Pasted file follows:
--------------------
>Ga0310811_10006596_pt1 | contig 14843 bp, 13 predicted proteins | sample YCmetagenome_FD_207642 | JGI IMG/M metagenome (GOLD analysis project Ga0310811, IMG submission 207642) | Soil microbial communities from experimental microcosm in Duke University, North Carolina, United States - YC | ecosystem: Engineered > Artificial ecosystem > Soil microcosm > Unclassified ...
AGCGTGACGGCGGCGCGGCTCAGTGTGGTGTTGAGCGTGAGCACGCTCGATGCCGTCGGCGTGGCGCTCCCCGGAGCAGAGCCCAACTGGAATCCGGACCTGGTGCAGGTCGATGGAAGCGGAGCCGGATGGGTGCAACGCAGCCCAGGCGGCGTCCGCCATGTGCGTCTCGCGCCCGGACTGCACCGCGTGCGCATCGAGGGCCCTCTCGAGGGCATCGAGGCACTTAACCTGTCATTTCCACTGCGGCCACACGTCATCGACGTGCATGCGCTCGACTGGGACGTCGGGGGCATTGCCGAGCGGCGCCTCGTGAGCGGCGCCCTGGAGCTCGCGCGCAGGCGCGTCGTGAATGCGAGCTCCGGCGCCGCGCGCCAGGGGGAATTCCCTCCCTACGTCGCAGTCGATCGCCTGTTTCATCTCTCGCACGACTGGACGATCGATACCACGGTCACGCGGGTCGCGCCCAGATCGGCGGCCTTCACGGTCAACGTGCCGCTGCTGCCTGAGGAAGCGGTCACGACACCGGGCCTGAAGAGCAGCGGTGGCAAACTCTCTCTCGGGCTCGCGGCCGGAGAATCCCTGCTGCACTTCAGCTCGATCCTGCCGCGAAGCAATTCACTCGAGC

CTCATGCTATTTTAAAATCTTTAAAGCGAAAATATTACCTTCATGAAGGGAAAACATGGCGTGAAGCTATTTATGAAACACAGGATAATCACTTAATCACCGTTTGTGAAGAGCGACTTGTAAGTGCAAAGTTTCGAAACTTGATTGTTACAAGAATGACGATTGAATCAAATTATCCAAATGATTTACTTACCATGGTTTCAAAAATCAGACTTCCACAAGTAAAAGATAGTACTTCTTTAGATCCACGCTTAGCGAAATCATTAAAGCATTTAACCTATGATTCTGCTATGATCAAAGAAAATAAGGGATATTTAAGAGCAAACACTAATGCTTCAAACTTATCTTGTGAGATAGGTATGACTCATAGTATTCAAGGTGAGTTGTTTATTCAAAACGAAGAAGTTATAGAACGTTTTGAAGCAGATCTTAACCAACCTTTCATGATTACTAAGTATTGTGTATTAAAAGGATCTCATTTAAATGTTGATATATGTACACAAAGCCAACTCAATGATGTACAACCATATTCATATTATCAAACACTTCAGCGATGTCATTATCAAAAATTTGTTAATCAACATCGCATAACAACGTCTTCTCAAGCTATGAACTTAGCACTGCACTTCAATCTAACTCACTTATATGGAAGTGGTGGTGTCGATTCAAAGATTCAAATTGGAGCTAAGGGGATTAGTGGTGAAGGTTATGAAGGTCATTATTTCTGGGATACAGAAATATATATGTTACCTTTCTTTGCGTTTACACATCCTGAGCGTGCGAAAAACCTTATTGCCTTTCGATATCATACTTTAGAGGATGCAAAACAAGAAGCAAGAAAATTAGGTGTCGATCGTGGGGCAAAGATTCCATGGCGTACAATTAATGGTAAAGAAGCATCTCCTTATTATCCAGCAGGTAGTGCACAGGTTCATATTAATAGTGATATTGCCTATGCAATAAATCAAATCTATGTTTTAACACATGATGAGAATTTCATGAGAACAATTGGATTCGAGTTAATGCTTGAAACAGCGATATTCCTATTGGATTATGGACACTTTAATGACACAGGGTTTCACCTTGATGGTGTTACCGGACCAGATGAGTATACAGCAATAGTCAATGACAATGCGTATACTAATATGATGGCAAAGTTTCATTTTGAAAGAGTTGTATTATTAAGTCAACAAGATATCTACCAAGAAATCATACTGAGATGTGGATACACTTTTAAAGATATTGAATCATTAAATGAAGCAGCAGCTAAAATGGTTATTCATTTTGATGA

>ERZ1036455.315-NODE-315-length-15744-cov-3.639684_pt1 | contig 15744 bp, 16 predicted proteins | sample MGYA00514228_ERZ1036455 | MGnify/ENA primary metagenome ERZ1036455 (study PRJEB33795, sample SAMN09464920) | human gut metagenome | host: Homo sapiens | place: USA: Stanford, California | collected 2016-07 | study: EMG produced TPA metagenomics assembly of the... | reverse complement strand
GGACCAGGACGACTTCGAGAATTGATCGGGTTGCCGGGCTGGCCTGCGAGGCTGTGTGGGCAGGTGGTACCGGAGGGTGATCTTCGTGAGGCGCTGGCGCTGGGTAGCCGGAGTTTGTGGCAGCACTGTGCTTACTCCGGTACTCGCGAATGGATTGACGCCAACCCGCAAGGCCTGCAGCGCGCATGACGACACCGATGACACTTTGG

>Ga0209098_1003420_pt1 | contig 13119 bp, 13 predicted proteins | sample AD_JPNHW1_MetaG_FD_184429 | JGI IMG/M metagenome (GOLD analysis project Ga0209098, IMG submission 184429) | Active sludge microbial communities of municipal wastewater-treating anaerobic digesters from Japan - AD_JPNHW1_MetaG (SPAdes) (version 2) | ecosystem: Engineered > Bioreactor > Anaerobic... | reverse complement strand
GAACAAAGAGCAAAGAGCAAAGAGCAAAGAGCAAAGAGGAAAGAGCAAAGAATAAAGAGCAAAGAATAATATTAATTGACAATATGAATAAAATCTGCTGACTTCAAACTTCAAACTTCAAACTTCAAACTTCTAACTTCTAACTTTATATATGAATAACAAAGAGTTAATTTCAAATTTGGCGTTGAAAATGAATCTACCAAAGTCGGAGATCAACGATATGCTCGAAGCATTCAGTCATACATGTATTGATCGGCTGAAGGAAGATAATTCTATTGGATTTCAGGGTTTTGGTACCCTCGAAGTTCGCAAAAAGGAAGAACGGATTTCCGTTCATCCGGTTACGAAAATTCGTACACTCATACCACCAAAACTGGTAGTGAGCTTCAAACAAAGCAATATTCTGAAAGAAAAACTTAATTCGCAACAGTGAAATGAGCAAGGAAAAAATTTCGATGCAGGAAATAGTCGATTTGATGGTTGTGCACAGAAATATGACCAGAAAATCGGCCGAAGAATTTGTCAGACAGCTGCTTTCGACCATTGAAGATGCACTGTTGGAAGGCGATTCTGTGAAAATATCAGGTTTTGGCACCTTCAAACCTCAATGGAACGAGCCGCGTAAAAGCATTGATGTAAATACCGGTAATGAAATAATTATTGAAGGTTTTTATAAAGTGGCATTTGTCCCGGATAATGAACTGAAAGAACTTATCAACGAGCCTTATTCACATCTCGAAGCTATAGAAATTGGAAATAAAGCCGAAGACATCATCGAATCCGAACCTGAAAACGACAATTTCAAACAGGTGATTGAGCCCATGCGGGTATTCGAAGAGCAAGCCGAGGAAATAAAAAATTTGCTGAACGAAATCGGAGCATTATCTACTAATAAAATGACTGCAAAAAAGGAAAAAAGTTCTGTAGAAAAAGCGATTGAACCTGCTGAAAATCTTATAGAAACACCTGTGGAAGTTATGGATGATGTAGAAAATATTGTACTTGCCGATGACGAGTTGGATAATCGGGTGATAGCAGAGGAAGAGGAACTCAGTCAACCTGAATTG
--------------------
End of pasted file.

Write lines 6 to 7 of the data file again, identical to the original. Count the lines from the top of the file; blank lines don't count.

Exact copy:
>Ga0209098_1003420_pt1 | contig 13119 bp, 13 predicted proteins | sample AD_JPNHW1_MetaG_FD_184429 | JGI IMG/M metagenome (GOLD analysis project Ga0209098, IMG submission 184429) | Active sludge microbial communities of municipal wastewater-treating anaerobic digesters from Japan - AD_JPNHW1_MetaG (SPAdes) (version 2) | ecosystem: Engineered > Bioreactor > Anaerobic... | reverse complement strand
GAACAAAGAGCAAAGAGCAAAGAGCAAAGAGCAAAGAGGAAAGAGCAAAGAATAAAGAGCAAAGAATAATATTAATTGACAATATGAATAAAATCTGCTGACTTCAAACTTCAAACTTCAAACTTCAAACTTCTAACTTCTAACTTTATATATGAATAACAAAGAGTTAATTTCAAATTTGGCGTTGAAAATGAATCTACCAAAGTCGGAGATCAACGATATGCTCGAAGCATTCAGTCATACATGTATTGATCGGCTGAAGGAAGATAATTCTATTGGATTTCAGGGTTTTGGTACCCTCGAAGTTCGCAAAAAGGAAGAACGGATTTCCGTTCATCCGGTTACGAAAATTCGTACACTCATACCACCAAAACTGGTAGTGAGCTTCAAACAAAGCAATATTCTGAAAGAAAAACTTAATTCGCAACAGTGAAATGAGCAAGGAAAAAATTTCGATGCAGGAAATAGTCGATTTGATGGTTGTGCACAGAAATATGACCAGAAAATCGGCCGAAGAATTTGTCAGACAGCTGCTTTCGACCATTGAAGATGCACTGTTGGAAGGCGATTCTGTGAAAATATCAGGTTTTGGCACCTTCAAACCTCAATGGAACGAGCCGCGTAAAAGCATTGATGTAAATACCGGTAATGAAATAATTATTGAAGGTTTTTATAAAGTGGCATTTGTCCCGGATAATGAACTGAAAGAACTTATCAACGAGCCTTATTCACATCTCGAAGCTATAGAAATTGGAAATAAAGCCGAAGACATCATCGAATCCGAACCTGAAAACGACAATTTCAAACAGGTGATTGAGCCCATGCGGGTATTCGAAGAGCAAGCCGAGGAAATAAAAAATTTGCTGAACGAAATCGGAGCATTATCTACTAATAAAATGACTGCAAAAAAGGAAAAAAGTTCTGTAGAAAAAGCGATTGAACCTGCTGAAAATCTTATAGAAACACCTGTGGAAGTTATGGATGATGTAGAAAATATTGTACTTGCCGATGACGAGTTGGATAATCGGGTGATAGCAGAGGAAGAGGAACTCAGTCAACCTGAATTG